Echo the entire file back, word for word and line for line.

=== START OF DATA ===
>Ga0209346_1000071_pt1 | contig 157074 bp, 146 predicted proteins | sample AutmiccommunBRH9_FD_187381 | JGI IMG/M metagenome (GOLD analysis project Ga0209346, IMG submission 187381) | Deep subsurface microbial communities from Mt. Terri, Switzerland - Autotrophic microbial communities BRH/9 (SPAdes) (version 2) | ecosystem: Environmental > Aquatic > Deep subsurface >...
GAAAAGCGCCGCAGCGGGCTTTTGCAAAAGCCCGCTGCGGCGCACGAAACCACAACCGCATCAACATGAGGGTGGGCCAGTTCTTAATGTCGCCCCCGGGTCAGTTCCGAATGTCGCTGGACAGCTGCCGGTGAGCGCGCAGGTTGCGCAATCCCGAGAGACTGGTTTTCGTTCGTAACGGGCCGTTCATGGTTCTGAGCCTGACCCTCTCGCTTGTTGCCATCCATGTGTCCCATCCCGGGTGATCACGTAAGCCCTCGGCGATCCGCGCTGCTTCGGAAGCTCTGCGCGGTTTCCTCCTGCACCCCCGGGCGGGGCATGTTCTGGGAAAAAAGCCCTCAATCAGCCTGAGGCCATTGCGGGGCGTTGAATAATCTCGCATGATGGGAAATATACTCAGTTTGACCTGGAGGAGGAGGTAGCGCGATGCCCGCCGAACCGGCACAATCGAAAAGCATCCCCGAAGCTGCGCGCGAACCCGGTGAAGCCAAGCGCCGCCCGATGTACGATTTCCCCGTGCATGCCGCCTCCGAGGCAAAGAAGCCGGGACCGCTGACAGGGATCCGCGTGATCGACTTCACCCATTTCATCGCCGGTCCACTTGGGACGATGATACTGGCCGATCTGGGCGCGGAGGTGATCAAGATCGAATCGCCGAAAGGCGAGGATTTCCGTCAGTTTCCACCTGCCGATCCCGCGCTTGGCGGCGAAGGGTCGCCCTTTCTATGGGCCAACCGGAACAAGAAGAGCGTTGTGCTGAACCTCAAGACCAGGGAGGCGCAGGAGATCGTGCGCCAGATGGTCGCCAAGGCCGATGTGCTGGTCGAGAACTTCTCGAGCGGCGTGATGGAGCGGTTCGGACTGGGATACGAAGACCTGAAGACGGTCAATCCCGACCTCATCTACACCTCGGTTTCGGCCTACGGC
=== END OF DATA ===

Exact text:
>Ga0209346_1000071_pt1 | contig 157074 bp, 146 predicted proteins | sample AutmiccommunBRH9_FD_187381 | JGI IMG/M metagenome (GOLD analysis project Ga0209346, IMG submission 187381) | Deep subsurface microbial communities from Mt. Terri, Switzerland - Autotrophic microbial communities BRH/9 (SPAdes) (version 2) | ecosystem: Environmental > Aquatic > Deep subsurface >...
GAAAAGCGCCGCAGCGGGCTTTTGCAAAAGCCCGCTGCGGCGCACGAAACCACAACCGCATCAACATGAGGGTGGGCCAGTTCTTAATGTCGCCCCCGGGTCAGTTCCGAATGTCGCTGGACAGCTGCCGGTGAGCGCGCAGGTTGCGCAATCCCGAGAGACTGGTTTTCGTTCGTAACGGGCCGTTCATGGTTCTGAGCCTGACCCTCTCGCTTGTTGCCATCCATGTGTCCCATCCCGGGTGATCACGTAAGCCCTCGGCGATCCGCGCTGCTTCGGAAGCTCTGCGCGGTTTCCTCCTGCACCCCCGGGCGGGGCATGTTCTGGGAAAAAAGCCCTCAATCAGCCTGAGGCCATTGCGGGGCGTTGAATAATCTCGCATGATGGGAAATATACTCAGTTTGACCTGGAGGAGGAGGTAGCGCGATGCCCGCCGAACCGGCACAATCGAAAAGCATCCCCGAAGCTGCGCGCGAACCCGGTGAAGCCAAGCGCCGCCCGATGTACGATTTCCCCGTGCATGCCGCCTCCGAGGCAAAGAAGCCGGGACCGCTGACAGGGATCCGCGTGATCGACTTCACCCATTTCATCGCCGGTCCACTTGGGACGATGATACTGGCCGATCTGGGCGCGGAGGTGATCAAGATCGAATCGCCGAAAGGCGAGGATTTCCGTCAGTTTCCACCTGCCGATCCCGCGCTTGGCGGCGAAGGGTCGCCCTTTCTATGGGCCAACCGGAACAAGAAGAGCGTTGTGCTGAACCTCAAGACCAGGGAGGCGCAGGAGATCGTGCGCCAGATGGTCGCCAAGGCCGATGTGCTGGTCGAGAACTTCTCGAGCGGCGTGATGGAGCGGTTCGGACTGGGATACGAAGACCTGAAGACGGTCAATCCCGACCTCATCTACACCTCGGTTTCGGCCTACGGC